New DFG Research Unit
Tracing perception-cognition-action loops
A new interdisciplinary, DFG-funded Research Unit hosted by the Chair of General and Experimental Psychology at LMU will explore the complex neurocognitive links that connect perceptions with purposive actions.
The Deutsche Forschungsgemeinschaft (DFG) has announced that it will fund a new Research Unit devoted to Active Perception at LMU. The Unit’s mission is based on the recognition that “perception is not a matter of passive absorption, it involves an active search for information relevant to the task in hand,” as Professor Hermann J. Müller puts it. Müller holds the Chair of General and Experimental Psychology at LMU and will serve as Spokesperson for the new group. “Perception involves continuous interaction and exchange with the world around us. Everything we see, hear, or feel not only has an influence on our current actions; rather, its workings are themselves controlled by what these actions are intended to achieve. In this view, perception cannot be understood simply as an ongoing flow of passive sensory impressions. Perception is in fact an eminently active process, including experience-based, i.e. memory-dependent prediction of the effects of an intended action, together with any necessary situation-dependent adjustments of the action parameters themselves and/or the updating of the relevant informational basis stored in memory.“
The incessant interaction between perception, action, and environment that characterizes our waking lives can be exemplified in virtually everything we do. Take the case of a hungry hiker on an autumn day, who happens to pass through an area with fruit trees and decides to pick some apples for lunch. With this objective in mind, she will begin to focus her attention on the apple trees. Having located a suitable tree bearing ripe fruit, she must then decide which one to pick first. Perception’s next task is to deliver all the parameters relevant to the movement required to grasp and successfully detach the selected fruit from the chosen bough. This involves things like determining how far the arm must be extended to reach the apple, how the palm of the hand and the fingers must be positioned to grasp it, and whether the shortest trajectory must be modified to avoid an intervening twig. Each of these operations involves the so-called perception-cognition-action loop. “And our aim is to understand the neural and cognitive bases of processes such as these,” says Müller.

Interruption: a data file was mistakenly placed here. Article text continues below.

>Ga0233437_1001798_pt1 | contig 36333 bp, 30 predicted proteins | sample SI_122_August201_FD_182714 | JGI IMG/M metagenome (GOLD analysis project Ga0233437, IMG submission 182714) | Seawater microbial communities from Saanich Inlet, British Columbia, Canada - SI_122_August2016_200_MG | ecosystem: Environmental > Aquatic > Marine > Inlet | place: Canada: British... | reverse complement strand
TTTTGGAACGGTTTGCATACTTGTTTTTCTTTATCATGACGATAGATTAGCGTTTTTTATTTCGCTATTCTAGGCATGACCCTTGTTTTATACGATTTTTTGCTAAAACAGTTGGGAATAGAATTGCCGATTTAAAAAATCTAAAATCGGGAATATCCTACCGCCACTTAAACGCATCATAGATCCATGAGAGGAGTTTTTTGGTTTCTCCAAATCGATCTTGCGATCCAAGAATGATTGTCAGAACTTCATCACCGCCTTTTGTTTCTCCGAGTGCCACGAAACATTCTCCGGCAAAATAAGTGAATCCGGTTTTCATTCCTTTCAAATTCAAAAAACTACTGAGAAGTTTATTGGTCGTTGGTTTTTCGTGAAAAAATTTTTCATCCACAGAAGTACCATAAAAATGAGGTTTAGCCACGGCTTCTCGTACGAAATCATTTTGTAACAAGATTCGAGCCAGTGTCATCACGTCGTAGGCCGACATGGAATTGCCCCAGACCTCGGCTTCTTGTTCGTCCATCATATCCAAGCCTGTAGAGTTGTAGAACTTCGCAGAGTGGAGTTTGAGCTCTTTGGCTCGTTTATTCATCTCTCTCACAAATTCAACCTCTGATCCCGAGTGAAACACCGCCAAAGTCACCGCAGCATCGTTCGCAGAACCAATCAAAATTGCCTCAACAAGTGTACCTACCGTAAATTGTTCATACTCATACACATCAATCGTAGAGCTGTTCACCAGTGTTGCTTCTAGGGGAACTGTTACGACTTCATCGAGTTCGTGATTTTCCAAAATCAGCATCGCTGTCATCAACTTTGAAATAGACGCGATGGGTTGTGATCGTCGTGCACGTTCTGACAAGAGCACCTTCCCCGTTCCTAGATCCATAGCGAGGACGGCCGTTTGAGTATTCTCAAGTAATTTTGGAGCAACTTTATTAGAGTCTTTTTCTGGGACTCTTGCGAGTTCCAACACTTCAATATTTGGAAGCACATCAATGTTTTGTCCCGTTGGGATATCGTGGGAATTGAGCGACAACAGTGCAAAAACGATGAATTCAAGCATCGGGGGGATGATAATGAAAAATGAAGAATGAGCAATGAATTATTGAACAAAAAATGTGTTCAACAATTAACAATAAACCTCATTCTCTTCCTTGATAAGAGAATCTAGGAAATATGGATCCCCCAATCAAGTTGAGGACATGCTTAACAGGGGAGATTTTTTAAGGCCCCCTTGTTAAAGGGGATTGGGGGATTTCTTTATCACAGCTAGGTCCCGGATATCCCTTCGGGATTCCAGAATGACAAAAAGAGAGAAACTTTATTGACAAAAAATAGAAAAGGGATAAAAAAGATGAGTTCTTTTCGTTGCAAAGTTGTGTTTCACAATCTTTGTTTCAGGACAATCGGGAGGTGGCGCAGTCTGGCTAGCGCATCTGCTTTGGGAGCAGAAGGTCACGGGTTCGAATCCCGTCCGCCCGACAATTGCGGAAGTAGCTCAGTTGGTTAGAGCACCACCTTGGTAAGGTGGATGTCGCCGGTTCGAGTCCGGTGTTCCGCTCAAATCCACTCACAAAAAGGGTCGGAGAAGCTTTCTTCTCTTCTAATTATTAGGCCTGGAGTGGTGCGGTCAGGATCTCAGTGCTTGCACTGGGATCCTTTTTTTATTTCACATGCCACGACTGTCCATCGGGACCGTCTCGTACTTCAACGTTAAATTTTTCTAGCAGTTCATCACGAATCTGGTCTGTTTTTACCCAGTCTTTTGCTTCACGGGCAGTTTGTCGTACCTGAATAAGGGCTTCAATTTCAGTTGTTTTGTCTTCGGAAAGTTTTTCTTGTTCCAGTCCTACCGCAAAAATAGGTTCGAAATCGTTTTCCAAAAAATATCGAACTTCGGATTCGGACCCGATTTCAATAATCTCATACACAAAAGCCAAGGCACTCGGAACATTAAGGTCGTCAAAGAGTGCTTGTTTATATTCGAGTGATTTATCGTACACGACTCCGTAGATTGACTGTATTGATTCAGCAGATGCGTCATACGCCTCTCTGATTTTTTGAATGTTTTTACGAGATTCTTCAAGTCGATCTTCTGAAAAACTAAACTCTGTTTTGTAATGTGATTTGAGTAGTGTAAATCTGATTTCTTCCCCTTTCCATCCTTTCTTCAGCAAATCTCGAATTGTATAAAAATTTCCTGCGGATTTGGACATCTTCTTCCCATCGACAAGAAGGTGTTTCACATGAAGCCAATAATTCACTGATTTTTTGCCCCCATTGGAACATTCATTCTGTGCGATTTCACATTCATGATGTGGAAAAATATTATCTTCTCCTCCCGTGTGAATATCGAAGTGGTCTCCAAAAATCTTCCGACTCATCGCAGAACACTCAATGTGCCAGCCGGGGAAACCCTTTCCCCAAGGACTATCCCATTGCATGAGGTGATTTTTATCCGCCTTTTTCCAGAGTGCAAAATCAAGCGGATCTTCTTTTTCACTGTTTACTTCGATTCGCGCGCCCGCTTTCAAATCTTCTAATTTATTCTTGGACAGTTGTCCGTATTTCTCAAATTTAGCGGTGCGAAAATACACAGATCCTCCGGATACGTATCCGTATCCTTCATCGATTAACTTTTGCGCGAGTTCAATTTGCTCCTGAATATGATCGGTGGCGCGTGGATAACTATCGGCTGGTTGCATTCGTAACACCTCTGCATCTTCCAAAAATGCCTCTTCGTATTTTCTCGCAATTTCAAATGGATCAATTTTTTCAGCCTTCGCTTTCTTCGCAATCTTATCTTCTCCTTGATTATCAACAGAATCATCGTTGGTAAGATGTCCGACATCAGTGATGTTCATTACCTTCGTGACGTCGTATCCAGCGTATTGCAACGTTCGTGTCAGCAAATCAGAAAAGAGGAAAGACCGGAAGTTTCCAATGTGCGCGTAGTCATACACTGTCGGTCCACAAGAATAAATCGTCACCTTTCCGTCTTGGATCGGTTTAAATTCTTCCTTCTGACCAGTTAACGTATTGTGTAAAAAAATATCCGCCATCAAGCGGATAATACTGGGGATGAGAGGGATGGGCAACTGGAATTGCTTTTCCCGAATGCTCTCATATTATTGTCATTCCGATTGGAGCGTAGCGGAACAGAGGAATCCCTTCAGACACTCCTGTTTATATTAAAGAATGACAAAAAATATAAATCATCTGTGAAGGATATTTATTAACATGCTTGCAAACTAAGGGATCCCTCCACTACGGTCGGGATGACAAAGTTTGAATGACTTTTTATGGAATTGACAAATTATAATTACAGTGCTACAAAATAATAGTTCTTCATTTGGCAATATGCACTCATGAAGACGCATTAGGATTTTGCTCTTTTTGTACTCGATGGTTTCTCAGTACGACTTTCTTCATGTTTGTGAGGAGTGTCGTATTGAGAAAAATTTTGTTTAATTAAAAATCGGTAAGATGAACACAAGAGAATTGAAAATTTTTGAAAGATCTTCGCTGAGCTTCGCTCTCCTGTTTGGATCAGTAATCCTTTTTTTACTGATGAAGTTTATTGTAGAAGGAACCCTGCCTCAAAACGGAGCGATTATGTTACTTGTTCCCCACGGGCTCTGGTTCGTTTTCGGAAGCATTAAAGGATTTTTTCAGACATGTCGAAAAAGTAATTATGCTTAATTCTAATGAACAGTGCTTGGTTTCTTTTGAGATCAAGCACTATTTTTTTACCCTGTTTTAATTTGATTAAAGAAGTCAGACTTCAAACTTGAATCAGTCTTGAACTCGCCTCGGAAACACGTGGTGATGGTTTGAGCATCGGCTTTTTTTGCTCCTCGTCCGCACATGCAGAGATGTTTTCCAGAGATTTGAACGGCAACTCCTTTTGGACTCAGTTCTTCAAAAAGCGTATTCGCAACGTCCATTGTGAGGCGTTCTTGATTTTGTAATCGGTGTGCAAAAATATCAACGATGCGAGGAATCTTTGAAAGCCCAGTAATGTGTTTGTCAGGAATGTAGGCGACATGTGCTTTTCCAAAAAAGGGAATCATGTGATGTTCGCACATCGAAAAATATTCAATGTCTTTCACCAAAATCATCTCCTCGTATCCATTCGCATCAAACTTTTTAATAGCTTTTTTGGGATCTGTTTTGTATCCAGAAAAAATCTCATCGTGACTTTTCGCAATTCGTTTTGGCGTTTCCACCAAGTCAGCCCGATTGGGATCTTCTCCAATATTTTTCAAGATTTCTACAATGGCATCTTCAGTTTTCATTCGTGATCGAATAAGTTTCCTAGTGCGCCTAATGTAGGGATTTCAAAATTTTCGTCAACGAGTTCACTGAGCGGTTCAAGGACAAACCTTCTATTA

Funding for the new interdisciplinary Unit has been approved for the coming three years in the first instance. During this period, the participating researchers will focus on the perception-cognition-action loop. In eleven subprojects, specialists from various disciplines will investigate the diverse mechanisms that contribute to the process of active perception, using a variety of methodological approaches based on psychological, neuroscientific, and mathematical perspectives.
Implications for diagnostics – and robotics
One particular area of interest will draw on data from developmental psychology to study how mechanisms of active perception evolve and mature during childhood. “But we are also interested in understanding how normal and pathological aspects of the aging process modify the operations involved in active perception,” Müller says. To probe the role of memory in the modulation of active perception, state-of-the-art neurocognitive methods will be employed. These include electroencephalography, which measures brain-electrical activity using scalp electrodes, and functional magnetic resonance tomography, which permits active neural networks during task performance to be identified, while mathematical modeling methods will be applied to gain insight into the neural dynamics.
“Our principal goal is to integrate lines of inquiry that have so far been pursued in isolation from one another into a unified theoretical framework,” Müller says. “One other priority is to translate our research findings into improved neurological and psychiatric diagnostics, and explore their application to more technical fields, such as social robotics.”